One person has died and at least three others have permanent vision loss due to a bacterial infection possibly linked to a brand of over-the-counter eye drops, the Centers for Disease Control and Prevention said, which urged Wednesday consumers to stop using EzriCare Artificial Tears while it investigates the home.
The majority of those affected reported using preservative-free EzriCare artificial tears before becoming ill, said Maroya Spalding Walters, leader of the CDC’s antimicrobial resistance team.
So far, the CDC has identified at least 55 people in 12 states with Pseudomonas aeruginosa, a type of bacteria resistant to most antibiotics. Cases have been reported in California, Colorado, Connecticut, Florida, New Jersey, New Mexico, New York, Nevada, Texas, Utah, Washington and Wisconsin.
Three-quarters of patients said they had used artificial tears before developing infections. Of those who could recall brand names, 85% said they had used preservative-free EzriCare artificial tears, Walters said. The CDC first alerted the public to the potential danger in a statement dated January 20.
Although the infections have not been definitively attributed to eye drops, the CDC is working with the Food and Drug Administration and state and local health authorities to investigate.
“To my knowledge, this is the first time that these highly resistant organisms have been linked to a contaminated product,” Walters said.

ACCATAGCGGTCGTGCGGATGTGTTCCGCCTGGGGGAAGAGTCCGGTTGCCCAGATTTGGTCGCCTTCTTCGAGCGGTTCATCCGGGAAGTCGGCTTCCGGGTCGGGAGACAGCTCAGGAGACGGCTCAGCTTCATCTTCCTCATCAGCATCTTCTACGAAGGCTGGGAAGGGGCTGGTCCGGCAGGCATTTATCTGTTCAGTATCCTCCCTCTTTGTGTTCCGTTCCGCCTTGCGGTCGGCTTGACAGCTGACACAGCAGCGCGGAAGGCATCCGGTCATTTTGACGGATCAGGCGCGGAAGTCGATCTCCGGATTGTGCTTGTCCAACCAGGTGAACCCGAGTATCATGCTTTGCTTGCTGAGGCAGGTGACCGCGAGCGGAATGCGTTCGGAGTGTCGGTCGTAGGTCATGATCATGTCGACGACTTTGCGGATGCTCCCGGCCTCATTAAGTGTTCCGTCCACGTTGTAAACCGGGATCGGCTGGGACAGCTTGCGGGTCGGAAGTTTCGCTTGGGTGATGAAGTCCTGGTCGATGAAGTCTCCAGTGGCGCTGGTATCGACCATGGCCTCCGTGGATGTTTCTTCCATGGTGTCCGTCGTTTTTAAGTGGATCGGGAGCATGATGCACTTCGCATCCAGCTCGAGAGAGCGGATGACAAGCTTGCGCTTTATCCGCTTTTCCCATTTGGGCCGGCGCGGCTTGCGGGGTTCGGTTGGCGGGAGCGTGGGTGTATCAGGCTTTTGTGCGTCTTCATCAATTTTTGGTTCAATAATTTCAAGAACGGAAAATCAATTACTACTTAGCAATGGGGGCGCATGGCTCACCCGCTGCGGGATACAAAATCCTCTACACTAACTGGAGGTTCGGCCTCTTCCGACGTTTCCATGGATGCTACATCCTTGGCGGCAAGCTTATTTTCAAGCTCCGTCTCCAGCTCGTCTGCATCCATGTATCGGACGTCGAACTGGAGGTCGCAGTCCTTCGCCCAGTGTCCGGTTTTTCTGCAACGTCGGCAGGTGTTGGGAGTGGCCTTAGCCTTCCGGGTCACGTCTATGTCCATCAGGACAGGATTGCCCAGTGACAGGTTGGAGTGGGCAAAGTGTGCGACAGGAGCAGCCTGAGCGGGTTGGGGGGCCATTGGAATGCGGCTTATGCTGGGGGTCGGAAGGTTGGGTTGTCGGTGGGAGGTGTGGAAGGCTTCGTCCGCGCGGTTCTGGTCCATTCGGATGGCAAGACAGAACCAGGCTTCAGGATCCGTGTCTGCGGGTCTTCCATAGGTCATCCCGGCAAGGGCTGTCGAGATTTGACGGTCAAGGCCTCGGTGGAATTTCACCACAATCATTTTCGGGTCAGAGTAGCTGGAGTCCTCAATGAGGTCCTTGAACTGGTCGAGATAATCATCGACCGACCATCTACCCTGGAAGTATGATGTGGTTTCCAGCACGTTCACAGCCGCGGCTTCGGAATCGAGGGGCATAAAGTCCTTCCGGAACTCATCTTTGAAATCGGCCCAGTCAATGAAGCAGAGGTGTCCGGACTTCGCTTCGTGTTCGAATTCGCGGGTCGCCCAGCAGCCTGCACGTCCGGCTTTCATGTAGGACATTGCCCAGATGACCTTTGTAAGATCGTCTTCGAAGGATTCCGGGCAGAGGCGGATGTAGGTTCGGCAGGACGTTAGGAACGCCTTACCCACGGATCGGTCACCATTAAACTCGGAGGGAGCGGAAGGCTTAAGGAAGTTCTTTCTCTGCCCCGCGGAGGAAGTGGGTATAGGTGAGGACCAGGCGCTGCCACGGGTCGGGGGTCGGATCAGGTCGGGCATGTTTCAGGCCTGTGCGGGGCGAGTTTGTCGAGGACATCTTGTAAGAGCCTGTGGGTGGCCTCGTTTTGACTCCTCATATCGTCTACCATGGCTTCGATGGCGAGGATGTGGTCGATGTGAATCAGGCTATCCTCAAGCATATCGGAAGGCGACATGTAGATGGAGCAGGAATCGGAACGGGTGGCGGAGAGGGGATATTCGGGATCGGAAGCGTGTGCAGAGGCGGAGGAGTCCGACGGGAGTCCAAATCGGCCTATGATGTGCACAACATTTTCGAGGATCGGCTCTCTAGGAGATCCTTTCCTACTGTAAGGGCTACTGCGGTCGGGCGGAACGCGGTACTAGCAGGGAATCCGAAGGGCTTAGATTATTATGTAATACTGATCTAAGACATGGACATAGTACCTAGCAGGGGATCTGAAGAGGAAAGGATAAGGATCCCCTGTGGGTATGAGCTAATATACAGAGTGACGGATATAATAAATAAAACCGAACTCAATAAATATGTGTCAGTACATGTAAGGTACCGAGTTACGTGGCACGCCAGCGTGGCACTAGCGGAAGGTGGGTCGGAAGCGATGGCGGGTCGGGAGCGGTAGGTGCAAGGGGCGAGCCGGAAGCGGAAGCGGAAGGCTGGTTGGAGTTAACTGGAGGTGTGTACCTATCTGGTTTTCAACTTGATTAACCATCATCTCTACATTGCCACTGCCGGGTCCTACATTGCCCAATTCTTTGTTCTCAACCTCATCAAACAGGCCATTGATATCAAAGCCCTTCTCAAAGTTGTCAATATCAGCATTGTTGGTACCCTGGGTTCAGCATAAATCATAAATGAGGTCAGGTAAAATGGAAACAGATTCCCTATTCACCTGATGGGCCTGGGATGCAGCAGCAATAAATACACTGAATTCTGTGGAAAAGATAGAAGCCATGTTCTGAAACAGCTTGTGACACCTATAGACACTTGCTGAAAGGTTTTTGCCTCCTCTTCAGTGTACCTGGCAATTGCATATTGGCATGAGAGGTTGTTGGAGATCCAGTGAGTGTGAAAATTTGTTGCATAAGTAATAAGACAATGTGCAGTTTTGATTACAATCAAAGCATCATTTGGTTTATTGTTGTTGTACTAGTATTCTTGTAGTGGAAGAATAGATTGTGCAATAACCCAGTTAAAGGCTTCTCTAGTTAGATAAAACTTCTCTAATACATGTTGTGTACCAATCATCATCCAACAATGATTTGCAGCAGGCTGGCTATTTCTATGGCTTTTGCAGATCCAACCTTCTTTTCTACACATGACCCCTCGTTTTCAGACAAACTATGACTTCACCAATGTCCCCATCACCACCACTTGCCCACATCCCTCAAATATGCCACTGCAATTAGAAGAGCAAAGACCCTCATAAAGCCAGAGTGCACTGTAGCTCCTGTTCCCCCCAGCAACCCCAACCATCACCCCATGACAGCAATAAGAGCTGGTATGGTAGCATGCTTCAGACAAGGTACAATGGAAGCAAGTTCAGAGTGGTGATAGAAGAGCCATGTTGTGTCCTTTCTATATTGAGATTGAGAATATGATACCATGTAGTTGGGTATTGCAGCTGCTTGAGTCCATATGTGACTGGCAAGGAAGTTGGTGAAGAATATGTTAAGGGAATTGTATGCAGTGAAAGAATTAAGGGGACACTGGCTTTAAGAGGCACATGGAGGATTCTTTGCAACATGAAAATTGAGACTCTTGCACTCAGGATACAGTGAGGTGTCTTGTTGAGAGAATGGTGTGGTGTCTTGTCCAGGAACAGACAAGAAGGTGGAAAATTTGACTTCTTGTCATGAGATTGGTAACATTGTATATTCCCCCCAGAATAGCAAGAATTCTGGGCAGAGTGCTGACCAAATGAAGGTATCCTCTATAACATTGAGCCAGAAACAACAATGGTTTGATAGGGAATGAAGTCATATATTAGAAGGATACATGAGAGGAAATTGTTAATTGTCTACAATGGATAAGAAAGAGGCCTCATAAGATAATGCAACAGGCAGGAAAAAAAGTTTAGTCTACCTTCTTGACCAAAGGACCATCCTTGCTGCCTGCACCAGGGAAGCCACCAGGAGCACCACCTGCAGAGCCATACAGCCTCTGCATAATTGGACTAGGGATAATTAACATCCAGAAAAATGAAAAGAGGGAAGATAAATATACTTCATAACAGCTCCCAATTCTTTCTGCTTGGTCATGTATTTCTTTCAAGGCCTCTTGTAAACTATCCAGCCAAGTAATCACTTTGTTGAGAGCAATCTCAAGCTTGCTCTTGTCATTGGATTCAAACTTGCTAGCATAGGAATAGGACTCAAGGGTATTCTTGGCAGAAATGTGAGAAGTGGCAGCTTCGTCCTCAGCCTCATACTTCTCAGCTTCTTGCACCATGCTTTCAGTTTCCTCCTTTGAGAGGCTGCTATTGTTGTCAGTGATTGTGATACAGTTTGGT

Eleven developed eye infections, of which at least three had gone blind in one eye. Others had respiratory infections or urinary tract infections. One person died when the bacteria entered the bloodstream.
It is not known whether the affected patients had underlying eye conditions that would have made them more susceptible, such as glaucoma or cataracts.
Pseudomonas aeruginosa the bacteria are commonly found in water and soil and even on the hands of otherwise healthy people. Infections usually occur in hospital settings in people with weakened immune systems.
These bacteria are often resistant to standard antibiotics.
“That’s what’s so concerning,” said Dr. Jill Weatherhead, assistant professor of tropical medicine and infectious diseases at Baylor College of Medicine in Houston. “Our standard treatments are no longer available” to treat the infection.
The drops under study are labeled as being preservative-free.
“That means there’s nothing in the product to prevent microbiological growth,” Walters said.
The product could be contaminated during the manufacturing process or when someone with the bacteria on their skin opens the container. The CDC found the bacteria in eye drop bottles and is testing to see if it matches the strain found in patients.
Eye infection symptoms
According to the CDC, people who have used the eye drops should see a doctor if they experience symptoms, including:
- Yellow, green, or clear discharge from the eye.
- Eye pain or discomfort.
- Redness of the eye or eyelid.
- Sensation of something in the eye (foreign body sensation).
- Increased sensitivity to light.
- Blurry vision.
As of Wednesday, EzriCare Artificial Tears had not been recalled. They had been sold on Amazon and in stores like Walmart.
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